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  • From the Editor: Iconographies
  • Laurent Dubreuil

The current anthropological discourse about the emergence of the “human”—or would it be better to say the scientific image that we now have of Homo sapiens?—is tied to a “symbolic revolution.” Tens of millennia ago, so the story goes, primates who were already anatomically identical to “us”—and able to master fire and make tools—began doing new things. The earliest trace we have of their new behaviors is in the geometrical and evidently meaningful arrangements of their living quarters. Tiny objects have been found that were not only produced by prehistoric men for practical purposes but also adorned, decorated with colors and shapes. These vestigial artifacts are scarce, and their interpretation is difficult. The extraordinarily sophisticated pictures on the walls of a few caves on every continent form the most spectacular manifestation of early Homo symbolicus that has been preserved (and discovered) to date.

By contemplating incisions on the rock, drawn or carved contours of animals and beasts, series of dots or triangles, or “positive” and “negative” human hands, we suddenly see the pictured inscription of a similar other. The legends that were probably associated with at least some scenes are largely lost to us. There remains today the possibility of some shared signification, through the interruption of referential sense, if there were any—as well as the convincing hypothesis that such elaborate art could only arise among organisms that had first developed fluent and complex speech. To put it differently, the oldest “unequivocal” signs of verbal language among humans are the semantically open images that were written on the walls of those caves. Thus, anthropogenesis is iconographic at its core.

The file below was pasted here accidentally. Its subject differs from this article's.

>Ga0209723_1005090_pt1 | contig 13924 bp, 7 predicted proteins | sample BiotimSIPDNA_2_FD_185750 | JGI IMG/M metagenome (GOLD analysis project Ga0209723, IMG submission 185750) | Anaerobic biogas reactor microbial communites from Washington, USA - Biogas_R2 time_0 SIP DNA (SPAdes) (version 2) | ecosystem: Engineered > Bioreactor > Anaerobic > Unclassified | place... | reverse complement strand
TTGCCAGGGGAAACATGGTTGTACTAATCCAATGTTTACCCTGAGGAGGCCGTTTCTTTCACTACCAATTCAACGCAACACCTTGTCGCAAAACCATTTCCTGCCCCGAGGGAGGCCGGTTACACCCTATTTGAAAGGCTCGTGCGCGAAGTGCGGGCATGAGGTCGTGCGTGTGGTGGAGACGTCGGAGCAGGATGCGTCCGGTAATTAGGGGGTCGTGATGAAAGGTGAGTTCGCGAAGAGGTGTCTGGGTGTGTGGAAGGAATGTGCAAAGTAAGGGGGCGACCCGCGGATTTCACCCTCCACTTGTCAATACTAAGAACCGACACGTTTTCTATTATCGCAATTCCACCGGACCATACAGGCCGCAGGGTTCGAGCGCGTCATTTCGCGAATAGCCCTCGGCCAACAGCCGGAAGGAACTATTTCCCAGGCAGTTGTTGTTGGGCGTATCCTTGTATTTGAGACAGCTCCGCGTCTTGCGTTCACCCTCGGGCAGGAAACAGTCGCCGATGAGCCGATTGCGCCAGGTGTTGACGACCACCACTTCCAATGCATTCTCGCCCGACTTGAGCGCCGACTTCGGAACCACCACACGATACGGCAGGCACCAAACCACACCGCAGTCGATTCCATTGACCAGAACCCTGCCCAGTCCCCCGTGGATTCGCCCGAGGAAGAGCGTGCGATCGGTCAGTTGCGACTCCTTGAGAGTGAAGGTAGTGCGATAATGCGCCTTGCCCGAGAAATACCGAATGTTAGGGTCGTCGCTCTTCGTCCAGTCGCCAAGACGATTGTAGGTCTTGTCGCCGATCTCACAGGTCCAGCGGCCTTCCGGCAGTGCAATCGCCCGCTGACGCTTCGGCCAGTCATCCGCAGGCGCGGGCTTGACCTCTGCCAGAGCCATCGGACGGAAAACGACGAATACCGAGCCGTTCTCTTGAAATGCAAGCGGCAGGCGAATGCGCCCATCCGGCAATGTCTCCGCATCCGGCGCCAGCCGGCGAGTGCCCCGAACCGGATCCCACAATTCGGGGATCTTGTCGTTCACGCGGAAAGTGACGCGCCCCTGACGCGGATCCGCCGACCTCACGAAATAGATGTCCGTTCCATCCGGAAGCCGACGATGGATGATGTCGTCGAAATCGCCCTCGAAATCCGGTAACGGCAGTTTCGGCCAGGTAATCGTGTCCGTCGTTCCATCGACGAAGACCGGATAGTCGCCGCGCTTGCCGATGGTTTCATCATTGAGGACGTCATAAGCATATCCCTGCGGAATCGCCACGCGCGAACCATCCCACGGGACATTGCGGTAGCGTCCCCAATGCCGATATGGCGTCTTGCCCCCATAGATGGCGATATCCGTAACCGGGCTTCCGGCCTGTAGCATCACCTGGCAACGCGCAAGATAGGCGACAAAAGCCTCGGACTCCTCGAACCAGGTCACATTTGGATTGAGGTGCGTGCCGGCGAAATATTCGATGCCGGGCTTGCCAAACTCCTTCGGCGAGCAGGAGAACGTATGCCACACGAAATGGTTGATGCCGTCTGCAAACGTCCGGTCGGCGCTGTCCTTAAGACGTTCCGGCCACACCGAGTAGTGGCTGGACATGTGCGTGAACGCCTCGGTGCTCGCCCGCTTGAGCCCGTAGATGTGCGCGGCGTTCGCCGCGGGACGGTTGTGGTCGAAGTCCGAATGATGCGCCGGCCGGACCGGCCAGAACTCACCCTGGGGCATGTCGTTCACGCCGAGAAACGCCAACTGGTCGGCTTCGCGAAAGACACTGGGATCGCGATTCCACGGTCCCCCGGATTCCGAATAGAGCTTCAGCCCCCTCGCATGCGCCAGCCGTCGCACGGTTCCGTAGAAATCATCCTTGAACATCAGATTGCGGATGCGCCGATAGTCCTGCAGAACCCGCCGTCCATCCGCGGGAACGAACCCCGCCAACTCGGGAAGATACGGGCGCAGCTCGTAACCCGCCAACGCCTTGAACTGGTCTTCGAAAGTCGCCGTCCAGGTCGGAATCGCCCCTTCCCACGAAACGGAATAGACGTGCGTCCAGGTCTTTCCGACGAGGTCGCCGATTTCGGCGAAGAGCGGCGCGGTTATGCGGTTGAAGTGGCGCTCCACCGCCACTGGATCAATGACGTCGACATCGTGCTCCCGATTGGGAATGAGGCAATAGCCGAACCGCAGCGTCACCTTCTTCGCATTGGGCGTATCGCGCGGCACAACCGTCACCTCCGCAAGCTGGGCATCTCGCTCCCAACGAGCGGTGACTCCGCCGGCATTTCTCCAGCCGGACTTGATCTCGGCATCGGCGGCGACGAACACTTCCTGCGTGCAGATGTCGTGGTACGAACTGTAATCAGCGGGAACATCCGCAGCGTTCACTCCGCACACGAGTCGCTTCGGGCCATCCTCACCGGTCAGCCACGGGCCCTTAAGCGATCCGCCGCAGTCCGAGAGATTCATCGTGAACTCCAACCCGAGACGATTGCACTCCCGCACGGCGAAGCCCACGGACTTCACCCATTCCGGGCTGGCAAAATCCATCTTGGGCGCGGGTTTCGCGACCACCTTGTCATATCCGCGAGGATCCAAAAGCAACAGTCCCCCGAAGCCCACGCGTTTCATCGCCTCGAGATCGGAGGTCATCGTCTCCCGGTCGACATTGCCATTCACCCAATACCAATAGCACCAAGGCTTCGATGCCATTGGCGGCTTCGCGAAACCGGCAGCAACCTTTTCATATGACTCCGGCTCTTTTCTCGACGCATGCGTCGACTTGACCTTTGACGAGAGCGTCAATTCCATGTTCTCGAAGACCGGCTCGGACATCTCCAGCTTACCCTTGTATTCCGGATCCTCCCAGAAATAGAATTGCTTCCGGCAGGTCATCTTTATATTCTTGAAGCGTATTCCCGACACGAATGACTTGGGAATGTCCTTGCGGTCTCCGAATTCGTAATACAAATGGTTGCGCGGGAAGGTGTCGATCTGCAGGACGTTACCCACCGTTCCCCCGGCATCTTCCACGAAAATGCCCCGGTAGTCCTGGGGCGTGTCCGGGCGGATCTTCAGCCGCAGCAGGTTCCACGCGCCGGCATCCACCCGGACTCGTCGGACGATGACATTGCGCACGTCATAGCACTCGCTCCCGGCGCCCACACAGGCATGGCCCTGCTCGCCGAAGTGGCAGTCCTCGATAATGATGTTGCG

The articles in this collection explore aspects of this continually repeatable event, i.e., the emergence of the human animal through the self-presentation of its otherness, by means of written pictures. Two main questions arise. One concerns both animals and gods, or the limits of the representable, via the human extrema. See in particular the articles by Antoine Traisnel, Nauman Naqvi, and Michael Bennett. Another thread—apparent in the essays by Giorgio Agamben and David Fieni—reflects on the interplay of language and image, through the nomad dissemination of words on new walls and the pictured provocation of silence deriving from the inner limits of the sayable. The art in this issue does not serve to illustrate the words we publish. It is rather the other way around: textual contributions are a counterpoint to the epiphany of the visual. The supplemental images on the front and back cover, taken from Adrien Bugari’s series entitled Cristal, interpret the structures and shapes of minerals through the endless and rhythmic re-inscription of lines, making another covert reference to the iconographic rocks of “our” prehistory. [End Page 3]

Laurent Dubreuil